Medicine as Business (02:43)
The current medical system is not designed to meet the healthcare needs of the nation. It is designed to protect the interests of insurance and pharmaceutical companies.
Emergency Room Visits (03:27)
People with chronic conditions use emergency rooms instead of seeing their primary care physicians. Viewers observe several people telling ER personnel about their physical problems.
Decline in Medical Care (02:31)
Author Maggie Mahar describes the process of gathering information for her book. Nearly everyone she interviewed complained about the declining quality of medical care. Viewers learn about the index used in rating healthcare systems.
Medical System Problems (01:25)
Dr. Donald Berwick argues that nearly all healthcare professionals are passionate, helpful people stuck in a system that doesn't work. Medical school grads are burdened with enormous debts.
Fee Schedules (01:58)
America's medical system is directed primarily at "doing something," such as tests, procedures, surgery, and more. What is valued less is the time doctors spend talking with their patients.
Primary Care Doctors (02:45)
Primary care doctors, generalists, and family doctors are not valued as much and not paid as well as specialists. The number of primary care doctors continues to fall.
Bio-ethicist Dr. Larry Churchill teaches his medical students to face the most difficult ethical questions about delivering medical care in a profit-driven system.
Pressures on Doctors (03:18)
Is medicine nothing more than an industrial product? Doctors are pressured to spend no more than 15 minutes with each patient, no matter how complex the diagnosis. Doctors wrestle with insurance companies.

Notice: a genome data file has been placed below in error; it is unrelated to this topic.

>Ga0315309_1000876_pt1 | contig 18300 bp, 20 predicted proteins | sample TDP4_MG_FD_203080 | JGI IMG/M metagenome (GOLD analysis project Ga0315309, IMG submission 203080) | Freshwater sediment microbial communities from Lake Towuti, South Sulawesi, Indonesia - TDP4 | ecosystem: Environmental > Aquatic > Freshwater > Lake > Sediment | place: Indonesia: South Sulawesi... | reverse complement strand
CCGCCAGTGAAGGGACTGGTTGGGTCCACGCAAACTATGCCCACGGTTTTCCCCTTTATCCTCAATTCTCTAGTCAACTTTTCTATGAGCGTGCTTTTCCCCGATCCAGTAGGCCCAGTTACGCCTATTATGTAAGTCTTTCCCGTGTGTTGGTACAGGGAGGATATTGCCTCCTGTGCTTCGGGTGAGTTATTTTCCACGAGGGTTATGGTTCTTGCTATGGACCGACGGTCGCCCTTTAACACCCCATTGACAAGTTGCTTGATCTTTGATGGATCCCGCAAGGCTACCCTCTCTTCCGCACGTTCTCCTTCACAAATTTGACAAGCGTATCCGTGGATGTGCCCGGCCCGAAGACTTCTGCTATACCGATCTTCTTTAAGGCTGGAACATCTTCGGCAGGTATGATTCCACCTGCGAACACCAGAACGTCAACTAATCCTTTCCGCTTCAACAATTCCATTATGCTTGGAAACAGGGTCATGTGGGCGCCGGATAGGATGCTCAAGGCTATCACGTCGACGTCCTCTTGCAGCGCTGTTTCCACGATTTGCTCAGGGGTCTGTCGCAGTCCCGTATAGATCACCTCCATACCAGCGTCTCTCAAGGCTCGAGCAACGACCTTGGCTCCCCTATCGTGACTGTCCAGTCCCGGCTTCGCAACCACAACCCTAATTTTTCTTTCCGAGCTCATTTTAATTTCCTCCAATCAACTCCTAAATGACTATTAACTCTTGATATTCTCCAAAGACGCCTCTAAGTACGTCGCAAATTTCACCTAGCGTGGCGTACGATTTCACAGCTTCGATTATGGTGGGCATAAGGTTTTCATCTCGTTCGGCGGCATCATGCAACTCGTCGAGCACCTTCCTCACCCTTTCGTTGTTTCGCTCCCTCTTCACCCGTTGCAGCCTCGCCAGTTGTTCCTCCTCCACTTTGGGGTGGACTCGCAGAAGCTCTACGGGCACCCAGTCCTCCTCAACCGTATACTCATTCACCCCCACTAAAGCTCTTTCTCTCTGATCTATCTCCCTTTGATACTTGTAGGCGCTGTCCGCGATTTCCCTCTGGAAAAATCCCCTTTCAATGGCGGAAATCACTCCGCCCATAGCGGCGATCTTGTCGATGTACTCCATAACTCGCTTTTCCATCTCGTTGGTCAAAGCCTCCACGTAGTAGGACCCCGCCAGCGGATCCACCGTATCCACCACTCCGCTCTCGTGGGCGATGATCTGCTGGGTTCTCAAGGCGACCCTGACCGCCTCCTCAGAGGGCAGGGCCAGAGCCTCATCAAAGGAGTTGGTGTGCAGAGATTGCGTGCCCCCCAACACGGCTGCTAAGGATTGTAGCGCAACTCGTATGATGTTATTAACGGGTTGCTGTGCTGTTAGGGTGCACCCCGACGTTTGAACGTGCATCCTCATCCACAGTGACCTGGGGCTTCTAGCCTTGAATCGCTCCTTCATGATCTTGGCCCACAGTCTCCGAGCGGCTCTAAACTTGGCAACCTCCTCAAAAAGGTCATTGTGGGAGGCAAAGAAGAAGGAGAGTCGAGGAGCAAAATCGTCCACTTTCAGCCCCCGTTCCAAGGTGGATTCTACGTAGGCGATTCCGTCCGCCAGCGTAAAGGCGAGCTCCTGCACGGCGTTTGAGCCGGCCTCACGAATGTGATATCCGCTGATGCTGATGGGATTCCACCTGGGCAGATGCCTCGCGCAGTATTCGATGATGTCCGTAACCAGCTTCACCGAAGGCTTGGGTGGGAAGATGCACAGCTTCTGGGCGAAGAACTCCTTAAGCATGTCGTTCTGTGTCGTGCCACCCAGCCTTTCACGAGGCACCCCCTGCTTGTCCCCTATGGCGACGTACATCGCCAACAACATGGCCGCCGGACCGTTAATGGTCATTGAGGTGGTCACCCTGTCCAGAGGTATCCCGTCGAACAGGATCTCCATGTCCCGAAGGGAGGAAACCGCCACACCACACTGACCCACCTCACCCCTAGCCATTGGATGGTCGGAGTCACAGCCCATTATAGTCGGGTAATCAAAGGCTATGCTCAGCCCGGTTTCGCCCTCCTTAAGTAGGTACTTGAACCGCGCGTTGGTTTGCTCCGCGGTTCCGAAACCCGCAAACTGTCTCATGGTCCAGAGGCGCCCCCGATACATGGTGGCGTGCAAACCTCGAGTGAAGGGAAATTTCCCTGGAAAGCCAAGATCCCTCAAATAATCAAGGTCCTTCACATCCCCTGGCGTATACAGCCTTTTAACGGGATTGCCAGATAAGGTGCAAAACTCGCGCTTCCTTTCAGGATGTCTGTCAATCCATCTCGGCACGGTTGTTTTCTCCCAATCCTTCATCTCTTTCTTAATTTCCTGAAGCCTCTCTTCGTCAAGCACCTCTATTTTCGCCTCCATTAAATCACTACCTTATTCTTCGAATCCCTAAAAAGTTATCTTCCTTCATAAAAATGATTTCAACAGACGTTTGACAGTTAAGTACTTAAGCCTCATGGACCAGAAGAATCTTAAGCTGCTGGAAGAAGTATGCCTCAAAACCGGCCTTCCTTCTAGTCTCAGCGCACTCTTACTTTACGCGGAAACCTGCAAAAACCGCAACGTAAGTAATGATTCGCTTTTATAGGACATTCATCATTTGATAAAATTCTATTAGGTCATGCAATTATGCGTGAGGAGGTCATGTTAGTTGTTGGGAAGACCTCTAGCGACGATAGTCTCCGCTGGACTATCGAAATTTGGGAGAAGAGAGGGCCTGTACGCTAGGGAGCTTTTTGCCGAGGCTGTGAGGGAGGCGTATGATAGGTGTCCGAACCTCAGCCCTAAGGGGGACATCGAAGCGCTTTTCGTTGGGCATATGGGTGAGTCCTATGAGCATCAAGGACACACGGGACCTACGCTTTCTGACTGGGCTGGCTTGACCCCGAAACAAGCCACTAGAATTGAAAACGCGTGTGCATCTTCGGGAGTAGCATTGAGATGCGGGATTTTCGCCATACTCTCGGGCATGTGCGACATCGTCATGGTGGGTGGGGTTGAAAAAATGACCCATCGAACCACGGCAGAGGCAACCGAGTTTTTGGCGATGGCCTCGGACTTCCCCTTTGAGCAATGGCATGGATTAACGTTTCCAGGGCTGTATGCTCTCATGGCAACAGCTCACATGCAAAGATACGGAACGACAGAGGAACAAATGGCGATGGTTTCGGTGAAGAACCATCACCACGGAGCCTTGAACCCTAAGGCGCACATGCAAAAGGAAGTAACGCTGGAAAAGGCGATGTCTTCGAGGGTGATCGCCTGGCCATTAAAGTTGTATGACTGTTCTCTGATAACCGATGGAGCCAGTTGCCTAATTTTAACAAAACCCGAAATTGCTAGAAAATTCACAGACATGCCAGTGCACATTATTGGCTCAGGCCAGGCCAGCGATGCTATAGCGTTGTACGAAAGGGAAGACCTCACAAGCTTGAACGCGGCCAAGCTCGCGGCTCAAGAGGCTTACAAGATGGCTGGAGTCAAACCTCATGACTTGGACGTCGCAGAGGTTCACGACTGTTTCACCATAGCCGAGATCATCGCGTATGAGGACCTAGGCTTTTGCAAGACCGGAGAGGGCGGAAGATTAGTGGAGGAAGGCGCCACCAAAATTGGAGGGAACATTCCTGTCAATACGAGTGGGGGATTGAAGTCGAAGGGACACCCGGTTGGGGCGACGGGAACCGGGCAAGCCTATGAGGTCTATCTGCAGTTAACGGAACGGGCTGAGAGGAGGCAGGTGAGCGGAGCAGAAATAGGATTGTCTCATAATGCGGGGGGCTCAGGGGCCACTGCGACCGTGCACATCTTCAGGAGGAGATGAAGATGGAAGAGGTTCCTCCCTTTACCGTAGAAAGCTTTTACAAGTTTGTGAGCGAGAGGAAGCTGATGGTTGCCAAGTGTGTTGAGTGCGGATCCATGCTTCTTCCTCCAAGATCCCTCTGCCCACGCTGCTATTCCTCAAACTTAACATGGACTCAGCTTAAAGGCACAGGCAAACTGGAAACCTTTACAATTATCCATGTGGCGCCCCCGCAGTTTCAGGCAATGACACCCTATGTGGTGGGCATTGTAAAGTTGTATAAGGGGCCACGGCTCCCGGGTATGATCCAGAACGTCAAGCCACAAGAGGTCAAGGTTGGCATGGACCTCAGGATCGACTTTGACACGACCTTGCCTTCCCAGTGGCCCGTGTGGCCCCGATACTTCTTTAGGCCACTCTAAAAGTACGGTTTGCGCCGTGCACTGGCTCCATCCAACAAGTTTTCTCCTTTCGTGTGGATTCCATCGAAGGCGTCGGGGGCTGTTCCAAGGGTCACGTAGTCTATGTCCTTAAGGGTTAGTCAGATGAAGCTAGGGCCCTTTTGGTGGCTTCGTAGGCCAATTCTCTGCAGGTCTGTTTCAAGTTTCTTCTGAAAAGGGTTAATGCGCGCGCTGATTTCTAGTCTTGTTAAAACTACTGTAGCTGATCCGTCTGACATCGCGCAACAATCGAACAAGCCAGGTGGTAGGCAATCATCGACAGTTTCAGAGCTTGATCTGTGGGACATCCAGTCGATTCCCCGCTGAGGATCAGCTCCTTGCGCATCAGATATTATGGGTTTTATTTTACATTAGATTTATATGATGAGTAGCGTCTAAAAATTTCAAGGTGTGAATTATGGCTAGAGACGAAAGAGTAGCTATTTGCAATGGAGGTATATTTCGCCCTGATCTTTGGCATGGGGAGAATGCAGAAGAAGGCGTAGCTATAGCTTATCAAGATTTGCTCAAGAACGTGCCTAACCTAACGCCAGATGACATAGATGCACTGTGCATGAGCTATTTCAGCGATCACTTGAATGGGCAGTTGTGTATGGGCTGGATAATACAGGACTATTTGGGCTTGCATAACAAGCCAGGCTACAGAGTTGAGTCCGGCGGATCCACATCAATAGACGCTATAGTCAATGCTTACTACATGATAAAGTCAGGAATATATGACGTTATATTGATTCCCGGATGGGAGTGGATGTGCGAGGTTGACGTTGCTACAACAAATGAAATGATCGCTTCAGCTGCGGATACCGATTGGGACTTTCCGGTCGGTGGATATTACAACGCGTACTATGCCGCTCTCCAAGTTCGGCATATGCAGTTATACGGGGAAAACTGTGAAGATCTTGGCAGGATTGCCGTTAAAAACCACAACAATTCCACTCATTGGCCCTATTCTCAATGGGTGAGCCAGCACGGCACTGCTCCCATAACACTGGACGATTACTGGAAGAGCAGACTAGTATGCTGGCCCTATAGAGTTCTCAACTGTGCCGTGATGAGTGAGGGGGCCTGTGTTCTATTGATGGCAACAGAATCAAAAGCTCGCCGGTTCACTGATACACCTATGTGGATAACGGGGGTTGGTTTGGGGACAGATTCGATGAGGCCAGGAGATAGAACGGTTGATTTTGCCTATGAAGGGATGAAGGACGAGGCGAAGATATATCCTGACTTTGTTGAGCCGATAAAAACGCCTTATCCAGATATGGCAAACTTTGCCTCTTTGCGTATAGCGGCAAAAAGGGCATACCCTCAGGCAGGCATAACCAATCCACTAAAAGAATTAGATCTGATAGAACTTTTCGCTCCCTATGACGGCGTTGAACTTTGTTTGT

Productivity vs. Patient Care (03:12)
Doctors and hospitals increase profits by "doing more" rather than by achieving certain results. Productivity is valued by patients as well. They want their doctor "to do" something so that they believe the visit was productive.
Technology and Medicine (02:57)
The idea that technologies can be turned into cures intrigues technology-driven Americans. Instead of American health perspectives focusing on public health and how to make it better, people get caught up in technological interventions for health problems.
Supply-Driven Health Care (06:32)
Out of the $2 trillion spent on health care, 1/3 is wasted on overpriced drugs, devices, and more. Insurance companies pressured the health care system in the 1990s to give fewer procedures, but HMO procedures were determined on costs and not health benefits.
Who Determines Medical Care? (04:30)
A physician notes that "informed consent" is too often "informed persuasion." His personal experience with his daughter's leukemia treatments reveals the medical community's shortsightedness about patients and families making choices about procedures and long-term treatment.
Medical Competition (04:37)
Doctors are trained to think about what is best for their patients' care. They are not trained well in the process of empowering their patients to share in decision making. Viewers learn about the intense competition among hospitals.